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Marketplace | SafeAir Toronto

Mould FAQ's

Marketplacebrought in mould inspector Frank Haverkate (pictured above) to test Nediera Singh's apartment. Read his full inspection results (PDF 396kb) and mould report (PDF 228kb).

We asked Haverkate to answer some common questions about mould in the home.

What causes mould? You need four things: You need the spores that are floating around; they are readily around us. You need a cellulose material like paper, cardboard, wood or drywall. You need moisture: any kind of flood, leak or condensation. And then you need time. If something is wet for a couple of days, mould will start to grow.
What does mould look like? Most people think it's black, but it can be all sorts of different colours. It can be red, green, white. It can also change colour. The problem with mould is it usually likes to hide so in a lot of cases, you may not see anything at all because it's on the inside of a wall.
Where is mould most likely to grow? Mould can grow underneath carpet, on top of carpet, on furniture, on the visible side of the wall or ceiling or it can grow behind it. It can grow underneath flooring or in the attic. It can grow basically anywhere.
How common is mould? It's very common. The age of the building has nothing to do with it, so whether you have a old house or a new house, either way, if it gets wet and stays wet for a couple of days you'll get mould growth.
Are all moulds dangerous? No. Some are edible, like the white cover on brie cheese is mould, but it's an edible kind. Some are mildly allergenic, and some are extremely toxic. Mould is all around us. You're inhaling mould spores right now, but it's probably a very low level and all sorts of different types. When you get water damage indoors, usually the not-so-good types start to grow.
How can someone tell if mould is a problem? The obvious thing is when you can see it. Odor is not always a good indicator: sometimes you can have a big odor and a small problem or no odor and a big problem. But if you do smell something and you see mould growth, and if you have any history of water issues, it's probably best to have it checked out by a professional.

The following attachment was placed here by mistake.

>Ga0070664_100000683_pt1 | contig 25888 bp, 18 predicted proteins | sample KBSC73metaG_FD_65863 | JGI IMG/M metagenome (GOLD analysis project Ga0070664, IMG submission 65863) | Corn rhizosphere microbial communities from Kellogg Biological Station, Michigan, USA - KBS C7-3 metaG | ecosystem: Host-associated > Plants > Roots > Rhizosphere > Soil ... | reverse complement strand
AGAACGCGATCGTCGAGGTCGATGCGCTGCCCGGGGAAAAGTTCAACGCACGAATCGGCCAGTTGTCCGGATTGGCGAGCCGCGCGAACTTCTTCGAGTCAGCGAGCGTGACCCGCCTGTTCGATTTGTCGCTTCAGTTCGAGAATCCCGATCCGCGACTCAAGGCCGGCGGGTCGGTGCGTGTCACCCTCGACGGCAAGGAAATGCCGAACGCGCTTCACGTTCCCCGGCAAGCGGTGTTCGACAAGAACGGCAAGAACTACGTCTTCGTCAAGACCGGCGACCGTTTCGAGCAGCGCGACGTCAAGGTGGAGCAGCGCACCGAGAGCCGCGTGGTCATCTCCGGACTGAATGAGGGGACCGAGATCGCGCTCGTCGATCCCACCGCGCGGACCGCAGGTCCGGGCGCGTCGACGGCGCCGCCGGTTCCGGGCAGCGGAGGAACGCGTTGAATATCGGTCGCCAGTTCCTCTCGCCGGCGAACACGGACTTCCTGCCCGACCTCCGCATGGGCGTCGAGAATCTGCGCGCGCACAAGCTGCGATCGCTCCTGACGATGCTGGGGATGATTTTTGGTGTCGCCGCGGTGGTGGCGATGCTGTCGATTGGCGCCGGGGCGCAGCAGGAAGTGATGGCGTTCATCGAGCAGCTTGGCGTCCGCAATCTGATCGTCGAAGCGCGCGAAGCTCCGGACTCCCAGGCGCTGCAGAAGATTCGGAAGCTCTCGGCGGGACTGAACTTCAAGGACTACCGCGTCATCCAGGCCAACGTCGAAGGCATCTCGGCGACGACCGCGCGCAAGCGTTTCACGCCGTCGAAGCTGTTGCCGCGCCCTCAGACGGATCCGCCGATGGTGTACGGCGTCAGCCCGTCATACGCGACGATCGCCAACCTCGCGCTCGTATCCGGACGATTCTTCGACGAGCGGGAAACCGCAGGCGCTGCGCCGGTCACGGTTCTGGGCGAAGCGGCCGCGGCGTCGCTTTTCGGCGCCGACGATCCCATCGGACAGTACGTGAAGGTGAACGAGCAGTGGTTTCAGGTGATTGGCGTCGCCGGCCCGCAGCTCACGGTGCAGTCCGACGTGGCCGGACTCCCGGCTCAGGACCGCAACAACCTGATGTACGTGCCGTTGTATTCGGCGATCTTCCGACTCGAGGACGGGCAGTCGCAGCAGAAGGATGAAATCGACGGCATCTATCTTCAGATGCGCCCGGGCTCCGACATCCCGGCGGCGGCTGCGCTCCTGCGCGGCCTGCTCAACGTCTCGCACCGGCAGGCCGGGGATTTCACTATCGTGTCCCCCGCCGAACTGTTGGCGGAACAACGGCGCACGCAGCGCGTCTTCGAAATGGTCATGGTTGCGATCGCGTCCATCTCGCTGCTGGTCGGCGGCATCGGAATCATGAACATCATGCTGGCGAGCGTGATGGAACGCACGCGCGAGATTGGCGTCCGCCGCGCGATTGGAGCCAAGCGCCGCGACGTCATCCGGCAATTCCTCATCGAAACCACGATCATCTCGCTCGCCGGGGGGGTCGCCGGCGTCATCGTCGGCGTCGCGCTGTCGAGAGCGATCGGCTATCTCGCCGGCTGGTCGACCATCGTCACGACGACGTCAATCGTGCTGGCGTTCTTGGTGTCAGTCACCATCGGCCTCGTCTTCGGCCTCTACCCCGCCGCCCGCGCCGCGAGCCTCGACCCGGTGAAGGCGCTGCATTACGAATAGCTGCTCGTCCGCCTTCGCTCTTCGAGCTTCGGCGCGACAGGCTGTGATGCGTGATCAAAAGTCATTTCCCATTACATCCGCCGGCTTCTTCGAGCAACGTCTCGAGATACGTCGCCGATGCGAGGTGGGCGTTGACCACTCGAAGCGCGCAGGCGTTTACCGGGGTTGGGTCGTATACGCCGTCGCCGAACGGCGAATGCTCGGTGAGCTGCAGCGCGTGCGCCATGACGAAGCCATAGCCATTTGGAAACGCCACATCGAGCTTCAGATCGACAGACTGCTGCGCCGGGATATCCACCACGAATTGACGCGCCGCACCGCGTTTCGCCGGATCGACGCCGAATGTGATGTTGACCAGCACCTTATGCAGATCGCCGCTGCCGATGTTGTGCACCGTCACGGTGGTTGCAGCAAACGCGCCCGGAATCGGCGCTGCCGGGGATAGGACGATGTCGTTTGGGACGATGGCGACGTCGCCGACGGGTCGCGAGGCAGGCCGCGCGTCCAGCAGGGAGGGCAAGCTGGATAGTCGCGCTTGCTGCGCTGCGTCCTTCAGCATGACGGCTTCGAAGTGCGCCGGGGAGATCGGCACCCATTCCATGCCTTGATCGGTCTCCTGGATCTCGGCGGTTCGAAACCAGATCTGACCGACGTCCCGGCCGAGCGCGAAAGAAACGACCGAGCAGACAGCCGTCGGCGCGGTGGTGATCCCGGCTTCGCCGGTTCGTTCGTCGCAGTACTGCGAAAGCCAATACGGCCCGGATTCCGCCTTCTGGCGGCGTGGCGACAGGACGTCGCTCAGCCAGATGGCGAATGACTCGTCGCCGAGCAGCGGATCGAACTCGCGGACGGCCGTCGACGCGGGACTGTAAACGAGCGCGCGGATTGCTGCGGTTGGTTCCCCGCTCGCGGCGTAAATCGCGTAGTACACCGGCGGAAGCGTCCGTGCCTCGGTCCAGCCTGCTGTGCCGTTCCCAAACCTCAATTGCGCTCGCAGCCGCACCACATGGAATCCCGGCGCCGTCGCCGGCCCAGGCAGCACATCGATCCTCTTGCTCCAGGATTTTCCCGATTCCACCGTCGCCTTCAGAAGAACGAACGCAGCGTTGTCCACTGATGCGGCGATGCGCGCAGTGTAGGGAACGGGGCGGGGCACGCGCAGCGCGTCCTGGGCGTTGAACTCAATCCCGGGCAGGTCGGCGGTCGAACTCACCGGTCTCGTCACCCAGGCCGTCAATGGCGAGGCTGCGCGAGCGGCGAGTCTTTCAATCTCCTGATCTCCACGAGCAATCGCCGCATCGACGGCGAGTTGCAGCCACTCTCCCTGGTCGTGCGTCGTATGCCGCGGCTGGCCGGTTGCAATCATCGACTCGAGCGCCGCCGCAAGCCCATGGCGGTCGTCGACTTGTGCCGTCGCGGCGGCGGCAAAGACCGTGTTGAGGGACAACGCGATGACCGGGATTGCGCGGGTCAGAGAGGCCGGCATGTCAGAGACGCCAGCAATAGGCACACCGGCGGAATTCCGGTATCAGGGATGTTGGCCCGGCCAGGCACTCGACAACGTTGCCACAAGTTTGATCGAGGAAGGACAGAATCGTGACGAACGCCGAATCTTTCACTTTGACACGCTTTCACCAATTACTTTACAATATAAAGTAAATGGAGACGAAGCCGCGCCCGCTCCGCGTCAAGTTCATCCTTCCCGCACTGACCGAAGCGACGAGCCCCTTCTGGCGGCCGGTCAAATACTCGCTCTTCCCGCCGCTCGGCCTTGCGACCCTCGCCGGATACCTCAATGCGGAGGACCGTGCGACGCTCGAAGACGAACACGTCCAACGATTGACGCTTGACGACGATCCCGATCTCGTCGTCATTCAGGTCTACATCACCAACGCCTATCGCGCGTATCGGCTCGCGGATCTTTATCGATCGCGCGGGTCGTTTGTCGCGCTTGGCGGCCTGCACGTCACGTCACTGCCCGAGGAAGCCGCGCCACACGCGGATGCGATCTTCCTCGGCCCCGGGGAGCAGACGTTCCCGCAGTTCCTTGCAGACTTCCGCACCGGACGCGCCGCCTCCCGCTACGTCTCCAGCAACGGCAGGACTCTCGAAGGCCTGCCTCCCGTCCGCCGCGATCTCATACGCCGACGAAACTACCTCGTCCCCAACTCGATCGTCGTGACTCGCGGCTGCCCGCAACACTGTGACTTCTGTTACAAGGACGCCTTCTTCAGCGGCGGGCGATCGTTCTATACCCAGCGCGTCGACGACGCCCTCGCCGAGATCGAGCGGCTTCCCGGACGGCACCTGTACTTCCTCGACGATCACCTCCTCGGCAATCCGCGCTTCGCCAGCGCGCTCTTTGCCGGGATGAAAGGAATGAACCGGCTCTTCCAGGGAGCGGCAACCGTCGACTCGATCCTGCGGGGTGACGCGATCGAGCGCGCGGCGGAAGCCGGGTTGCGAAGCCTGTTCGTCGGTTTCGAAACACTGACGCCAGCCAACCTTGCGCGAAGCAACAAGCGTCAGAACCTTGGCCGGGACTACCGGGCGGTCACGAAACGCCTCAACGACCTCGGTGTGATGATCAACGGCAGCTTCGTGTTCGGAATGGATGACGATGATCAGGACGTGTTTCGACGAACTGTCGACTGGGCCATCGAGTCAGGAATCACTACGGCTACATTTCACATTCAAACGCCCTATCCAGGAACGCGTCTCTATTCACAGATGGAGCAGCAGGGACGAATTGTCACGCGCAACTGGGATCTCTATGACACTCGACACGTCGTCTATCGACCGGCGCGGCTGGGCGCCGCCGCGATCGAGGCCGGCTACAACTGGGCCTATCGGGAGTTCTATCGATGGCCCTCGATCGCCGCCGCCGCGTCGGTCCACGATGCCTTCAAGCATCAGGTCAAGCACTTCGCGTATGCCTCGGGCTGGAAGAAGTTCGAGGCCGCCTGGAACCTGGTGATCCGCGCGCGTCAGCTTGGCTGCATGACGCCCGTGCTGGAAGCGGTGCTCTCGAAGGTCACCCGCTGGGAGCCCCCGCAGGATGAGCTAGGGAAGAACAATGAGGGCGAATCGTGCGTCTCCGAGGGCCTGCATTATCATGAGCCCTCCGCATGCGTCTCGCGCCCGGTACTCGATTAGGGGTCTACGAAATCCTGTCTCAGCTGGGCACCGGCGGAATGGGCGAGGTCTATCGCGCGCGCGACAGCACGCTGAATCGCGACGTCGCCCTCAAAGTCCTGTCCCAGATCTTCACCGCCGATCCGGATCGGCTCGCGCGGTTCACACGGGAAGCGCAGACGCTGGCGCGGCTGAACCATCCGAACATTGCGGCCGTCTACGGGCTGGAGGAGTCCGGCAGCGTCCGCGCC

What are the potential health hazards of mould? It really depends on what you have and how much. And it depends on your own health. They can cause respiratory issues or digestive issues; there are some telltale symptoms with more toxic moulds. Unfortunately, these symptoms can be the same as the common cold or flu.
Who is most at risk for these health hazards? The people most at risk are the young, the elderly, and people with mould allergies would react a lot sooner. Anyone who's immunocompromised or pregnant women would be at risk as well.
What should someone do if they are concerned about mould? This is not a do-it yourself project. The best thing you can do is to do your homework, and hire a consultant to see if you need a remediator or not. A remediator is a contractor who will clean it up properly. The contractor who's doing the cleanup should not be doing the inspection, because you won't know if they tell you that you have a big problem that they are telling you that because they're profiting from that. So you'll get a more honest review of what's happening.
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